So this is something that happens but we are in a lucky position that it is unlikely to happen with Covid-19 or coronavirus. But if I sort of give you a corollary of influenza…Influenza virus also tends to mutate very quickly unlike coronavirus which mutates much more slowly, and that is why for influenza, we have an annual vaccine, because the virus has mutated significantly every year and we need to have a new vaccine. Also, what has been happening in the past, that we were giving a trivalent vaccine which was covering three strains- 2 Influenza A and 1 influenza B strain. A few years ago, the surveillance data showed that another B strain was also circulating in the world and this led to a quadrivalent vaccine which is what we are giving right now. So, vaccines will evolve as the virus will evolve and therefore, this is an ongoing process. So most of the vaccine manufactures can tweak the vaccine so that it becomes effective if there is a major change in the virus. Currently, in Covid-19, there doesn’t seem to be a major change, so, as of now, I don’t really think that we need to look at a major change of the vaccine.
In the face of a new mutation, does the concept of herd immunity stand at all? There is a report by the government of India that is saying that 60% of India already may have antibodies, they already may have been impacted. But is there any use of those antibodies if they don’t work against this new strain?
It is important for us to understand that it is still Covid-19, the virus has mutated and changed a bit but overall our immunity is still going to be there. We have viruses that have two processes: one is antigenic drift, that is the change or mutation which this virus has done but the inherent immunity stays the same. Then we have, which we call an antigenic shift and that is when we say that there is a major change and a new virus has come in, a new strain, and that can then cause the problem like we had in the case of H1N1 swine flu pandemic or the Covid-19. So that doesn’t seem to have happened right now.
Essentially, the sum of what you have said right now is that don’t panic. Fine, let’s not panic, but my question to you is that is it time possibly for India to kick in a graded response, because flights from the UK have been suspended until the 31st of December. At least two states in this country have put in night curfew. Will we see more of this as we go forward? Should we see more of this as we go forward?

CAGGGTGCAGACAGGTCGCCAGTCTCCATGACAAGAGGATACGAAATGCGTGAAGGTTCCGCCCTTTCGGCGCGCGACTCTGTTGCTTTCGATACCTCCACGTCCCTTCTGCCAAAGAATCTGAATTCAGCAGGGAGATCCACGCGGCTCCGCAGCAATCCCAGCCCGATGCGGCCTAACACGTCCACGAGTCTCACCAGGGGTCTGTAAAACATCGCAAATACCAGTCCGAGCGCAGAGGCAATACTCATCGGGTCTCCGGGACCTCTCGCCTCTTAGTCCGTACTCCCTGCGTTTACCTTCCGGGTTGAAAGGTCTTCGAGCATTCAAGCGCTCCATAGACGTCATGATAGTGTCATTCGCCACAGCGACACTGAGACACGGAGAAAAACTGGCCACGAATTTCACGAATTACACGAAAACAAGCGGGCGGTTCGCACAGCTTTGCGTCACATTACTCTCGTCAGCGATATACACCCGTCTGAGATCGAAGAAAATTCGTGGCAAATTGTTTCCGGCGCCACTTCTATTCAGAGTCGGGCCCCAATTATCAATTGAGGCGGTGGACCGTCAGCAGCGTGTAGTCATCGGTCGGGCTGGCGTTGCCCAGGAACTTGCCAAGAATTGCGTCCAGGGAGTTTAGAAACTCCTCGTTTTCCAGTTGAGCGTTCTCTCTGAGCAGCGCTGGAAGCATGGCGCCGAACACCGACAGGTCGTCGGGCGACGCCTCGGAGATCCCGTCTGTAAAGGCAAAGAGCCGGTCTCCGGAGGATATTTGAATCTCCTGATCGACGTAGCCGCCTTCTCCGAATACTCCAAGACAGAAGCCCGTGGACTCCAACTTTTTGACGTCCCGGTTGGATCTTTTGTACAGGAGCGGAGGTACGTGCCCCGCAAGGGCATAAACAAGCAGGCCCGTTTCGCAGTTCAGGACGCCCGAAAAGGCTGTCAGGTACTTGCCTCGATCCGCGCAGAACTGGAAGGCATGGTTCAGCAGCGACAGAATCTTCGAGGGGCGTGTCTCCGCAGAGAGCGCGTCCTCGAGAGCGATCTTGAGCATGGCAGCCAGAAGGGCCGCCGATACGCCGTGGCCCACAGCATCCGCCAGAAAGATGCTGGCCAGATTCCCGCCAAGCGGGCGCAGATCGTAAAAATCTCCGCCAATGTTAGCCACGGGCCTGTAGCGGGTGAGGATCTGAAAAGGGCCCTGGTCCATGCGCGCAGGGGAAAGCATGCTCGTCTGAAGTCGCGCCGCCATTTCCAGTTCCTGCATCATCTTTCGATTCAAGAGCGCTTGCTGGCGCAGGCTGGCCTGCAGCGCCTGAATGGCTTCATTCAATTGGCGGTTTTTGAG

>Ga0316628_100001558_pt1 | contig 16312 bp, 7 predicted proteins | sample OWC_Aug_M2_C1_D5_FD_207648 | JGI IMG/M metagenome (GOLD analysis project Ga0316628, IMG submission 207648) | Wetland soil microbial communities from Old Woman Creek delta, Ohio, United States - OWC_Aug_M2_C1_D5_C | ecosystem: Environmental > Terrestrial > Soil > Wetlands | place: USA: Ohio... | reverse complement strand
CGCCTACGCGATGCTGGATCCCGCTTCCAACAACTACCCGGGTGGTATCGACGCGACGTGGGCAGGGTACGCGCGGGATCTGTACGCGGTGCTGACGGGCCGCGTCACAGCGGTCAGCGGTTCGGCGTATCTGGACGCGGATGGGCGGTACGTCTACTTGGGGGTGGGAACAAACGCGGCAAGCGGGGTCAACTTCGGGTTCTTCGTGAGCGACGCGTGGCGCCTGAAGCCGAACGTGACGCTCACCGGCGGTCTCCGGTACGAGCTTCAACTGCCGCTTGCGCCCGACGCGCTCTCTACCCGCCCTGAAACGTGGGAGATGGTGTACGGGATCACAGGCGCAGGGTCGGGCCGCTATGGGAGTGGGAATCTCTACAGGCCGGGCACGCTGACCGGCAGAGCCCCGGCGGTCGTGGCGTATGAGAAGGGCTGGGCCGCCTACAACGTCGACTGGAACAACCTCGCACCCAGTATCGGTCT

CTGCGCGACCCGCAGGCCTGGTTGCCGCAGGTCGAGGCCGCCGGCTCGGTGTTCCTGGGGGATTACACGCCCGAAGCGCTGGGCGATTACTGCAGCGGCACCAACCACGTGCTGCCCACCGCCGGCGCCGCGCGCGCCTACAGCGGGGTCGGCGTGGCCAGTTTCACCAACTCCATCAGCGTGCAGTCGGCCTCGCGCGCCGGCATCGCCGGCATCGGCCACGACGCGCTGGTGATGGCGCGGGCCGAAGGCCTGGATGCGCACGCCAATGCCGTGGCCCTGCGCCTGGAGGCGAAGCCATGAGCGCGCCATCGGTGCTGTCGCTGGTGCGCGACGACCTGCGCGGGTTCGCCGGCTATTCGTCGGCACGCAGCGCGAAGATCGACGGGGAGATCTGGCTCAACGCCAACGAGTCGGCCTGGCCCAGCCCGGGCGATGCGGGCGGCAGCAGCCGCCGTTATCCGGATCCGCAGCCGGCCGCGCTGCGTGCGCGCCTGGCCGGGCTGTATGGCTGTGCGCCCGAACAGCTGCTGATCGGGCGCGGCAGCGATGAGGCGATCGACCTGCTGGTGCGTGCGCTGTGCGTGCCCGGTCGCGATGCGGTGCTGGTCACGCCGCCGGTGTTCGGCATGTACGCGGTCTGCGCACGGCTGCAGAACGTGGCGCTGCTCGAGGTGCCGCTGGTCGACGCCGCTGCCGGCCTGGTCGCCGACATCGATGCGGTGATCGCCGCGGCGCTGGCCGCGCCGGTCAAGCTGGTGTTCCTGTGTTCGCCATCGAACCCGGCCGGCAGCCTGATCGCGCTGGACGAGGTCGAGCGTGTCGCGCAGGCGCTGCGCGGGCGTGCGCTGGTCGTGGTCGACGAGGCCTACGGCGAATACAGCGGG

What will really determine this is how the cases pan out in the upcoming days. If we find that the cases continue to decline and we are in a good condition, then we really don’t need to panic and we don’t need to get any graded response. But if we have areas where there is a certain spurt of new cases…we will work on a strategy that we already have in place; in terms of containment zones, tracking, testing and tracing individuals and at the same time, having strict containment measures. I don’t think that we are in that situation right now. We need to be more careful right now.
So what is your advice as a doctor to everyone? A: Don’t panic about the UK strain; and B: Continue to wash your hands and wear your mask, right?
Correct. So if we continue to have Covid-appropriate behavior, no matter whatever be the strain, we will stay protected, and the second thing is that we need to understand what the data suggests and it is too early to say that this is something which is going to create problems in terms of mortality or in terms of vaccine efficacy. I think that the current data suggests that both these things, in terms of mortality and efficacy, are something that we can be comfortable about.
Dr Guleria, speaking of vaccines, and I am fairly certain this question is asked to you at every hour of the day, realistically speaking, when should we expect a vaccine roll-out? When should we expect the first jab? By when do you think that the entire country or the people need to be inoculated will be inoculated?